It’s no secret that, traditionally, society has been heavily skewed in the favor of males. This is prevalent in many sectors of society. Workforces are usually dominated by men, male athletes, entertainers, executives and politicians are traditionally paid more than their female counterparts, and there are still certain societal barriers and expectations that hamper female growth and prosperity. This gender gap is a widespread and well-known problem. But what isn’t well-known is the area that women seem to outrank men: philanthropy.
That’s right, recent studies suggest that wealthy women tend to donate not only money, but time to charity more than wealthy men do. In fact, the 2018 U.S. Trust Study of High Net Worth Philanthropy claims that approximately 93% of wealthy women donated money, compared to only 87% of men in 2017; additionally, the study found that women donated more of their time through volunteering than men did, with 56% of women volunteering versus only 41% of men. The report surveyed over 1,000 homes with a net-worth of $1 million or more.
A separate survey, conducted by the Women’s Philanthropy Institute at the Indiana University Lilly Family School of Philanthropy, found that women not only donate more frequently than men, they also donated more money. More specifically, women (baby boomers and older) donated 89% more money than men their age did.
This information comes at an interesting time in society. Thanks to the Internet, and more specifically, the wide-reaching net that is social media, more and more women are finding an outlet to voice their concerns and daily struggles. In fact, social media has helped birth a few female empowerment and justice organizations, primarily the #MeToo Movement. Women are beginning to fight back against the stereotypical gender roles, expectations and injustices of modern society.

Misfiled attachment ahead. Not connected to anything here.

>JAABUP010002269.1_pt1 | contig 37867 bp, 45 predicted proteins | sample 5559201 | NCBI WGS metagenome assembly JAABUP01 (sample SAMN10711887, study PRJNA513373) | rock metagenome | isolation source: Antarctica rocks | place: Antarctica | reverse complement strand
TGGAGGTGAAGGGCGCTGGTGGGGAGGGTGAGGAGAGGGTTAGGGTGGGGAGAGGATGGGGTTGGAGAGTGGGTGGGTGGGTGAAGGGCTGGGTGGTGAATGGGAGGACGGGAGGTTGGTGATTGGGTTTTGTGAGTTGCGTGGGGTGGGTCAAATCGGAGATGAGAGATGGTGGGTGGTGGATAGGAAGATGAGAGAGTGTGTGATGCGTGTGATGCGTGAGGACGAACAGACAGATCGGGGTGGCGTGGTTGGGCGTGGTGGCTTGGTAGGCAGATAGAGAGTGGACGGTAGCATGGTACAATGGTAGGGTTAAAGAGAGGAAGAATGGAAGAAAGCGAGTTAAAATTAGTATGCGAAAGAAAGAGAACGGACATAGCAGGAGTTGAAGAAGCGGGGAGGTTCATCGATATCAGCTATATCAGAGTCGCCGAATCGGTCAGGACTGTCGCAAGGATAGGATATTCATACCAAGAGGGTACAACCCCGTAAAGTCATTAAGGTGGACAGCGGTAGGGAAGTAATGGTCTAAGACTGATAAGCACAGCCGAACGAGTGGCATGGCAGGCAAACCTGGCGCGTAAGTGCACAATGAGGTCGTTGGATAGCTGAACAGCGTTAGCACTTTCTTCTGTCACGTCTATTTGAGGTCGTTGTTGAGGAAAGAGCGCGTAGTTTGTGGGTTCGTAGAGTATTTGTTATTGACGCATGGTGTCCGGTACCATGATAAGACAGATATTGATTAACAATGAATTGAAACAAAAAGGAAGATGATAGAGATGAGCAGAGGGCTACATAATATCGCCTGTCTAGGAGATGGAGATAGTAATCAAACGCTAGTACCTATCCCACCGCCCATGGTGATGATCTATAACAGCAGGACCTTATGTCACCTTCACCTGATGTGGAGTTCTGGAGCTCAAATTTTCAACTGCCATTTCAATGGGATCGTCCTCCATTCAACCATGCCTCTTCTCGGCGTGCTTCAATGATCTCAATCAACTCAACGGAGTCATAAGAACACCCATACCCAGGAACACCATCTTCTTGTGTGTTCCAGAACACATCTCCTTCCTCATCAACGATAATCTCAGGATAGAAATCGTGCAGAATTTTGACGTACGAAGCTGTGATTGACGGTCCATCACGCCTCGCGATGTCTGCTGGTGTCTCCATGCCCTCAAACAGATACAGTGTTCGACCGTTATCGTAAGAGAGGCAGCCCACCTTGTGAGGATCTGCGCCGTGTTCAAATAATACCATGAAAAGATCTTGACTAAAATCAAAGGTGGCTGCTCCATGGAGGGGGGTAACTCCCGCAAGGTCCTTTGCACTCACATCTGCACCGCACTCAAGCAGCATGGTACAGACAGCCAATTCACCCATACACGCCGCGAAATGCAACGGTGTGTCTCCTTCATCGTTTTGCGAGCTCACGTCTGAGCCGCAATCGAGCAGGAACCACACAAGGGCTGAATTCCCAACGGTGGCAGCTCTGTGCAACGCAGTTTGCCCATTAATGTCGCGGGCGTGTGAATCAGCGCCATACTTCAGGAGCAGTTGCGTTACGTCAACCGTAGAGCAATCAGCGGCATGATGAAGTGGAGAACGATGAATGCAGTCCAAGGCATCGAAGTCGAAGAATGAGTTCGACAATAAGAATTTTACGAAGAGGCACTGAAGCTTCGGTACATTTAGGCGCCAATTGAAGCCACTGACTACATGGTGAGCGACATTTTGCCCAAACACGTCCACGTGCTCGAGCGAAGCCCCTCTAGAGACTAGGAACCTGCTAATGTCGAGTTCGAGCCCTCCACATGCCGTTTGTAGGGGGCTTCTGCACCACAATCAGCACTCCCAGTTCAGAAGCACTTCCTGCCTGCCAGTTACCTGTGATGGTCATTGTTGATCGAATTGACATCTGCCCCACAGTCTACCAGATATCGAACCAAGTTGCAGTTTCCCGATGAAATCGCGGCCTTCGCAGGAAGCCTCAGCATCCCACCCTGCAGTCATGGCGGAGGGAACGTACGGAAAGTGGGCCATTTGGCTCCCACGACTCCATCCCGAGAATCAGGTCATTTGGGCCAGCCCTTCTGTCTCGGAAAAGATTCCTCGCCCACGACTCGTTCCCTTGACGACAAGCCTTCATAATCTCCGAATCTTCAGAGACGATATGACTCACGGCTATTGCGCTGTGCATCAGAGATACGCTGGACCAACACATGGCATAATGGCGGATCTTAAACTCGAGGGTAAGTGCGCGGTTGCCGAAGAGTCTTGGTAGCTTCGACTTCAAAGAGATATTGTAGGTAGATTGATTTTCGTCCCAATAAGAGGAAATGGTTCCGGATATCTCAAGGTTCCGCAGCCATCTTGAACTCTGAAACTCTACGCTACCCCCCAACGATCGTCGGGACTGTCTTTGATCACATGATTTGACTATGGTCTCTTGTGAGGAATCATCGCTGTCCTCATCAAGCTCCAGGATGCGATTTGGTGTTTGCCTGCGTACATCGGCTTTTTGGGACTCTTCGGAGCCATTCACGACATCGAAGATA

The fact that women are taking the lead in philanthropic endeavors only solidifies this notion. Philanthropy is a necessary aspect of society; it positively affects our lives and world, and women are the ones making major strides in this sector. It’s a very empowering message to young women, to see that women can make noticeable and meaningful changes in the world.
There are some theories as to why women donate more than men. That same Wall Street Journal article claims that men associate money with power, whereas women associate money with freedom and goals, thus making them more likely to donate. Interestingly enough, research also suggests that the 2016 presidential election was something of a catalyst for women to donate more to charity, particularly causes that were debated during the election.
Whatever the true reason for this gender gap, it is nice to see these overwhelming statistics rule in women’s favor. In a time where women’s rights are being heavily discussed, wins such as these can make all the difference. In fact, these statistics should motivate men to get on the same level of generosity as women.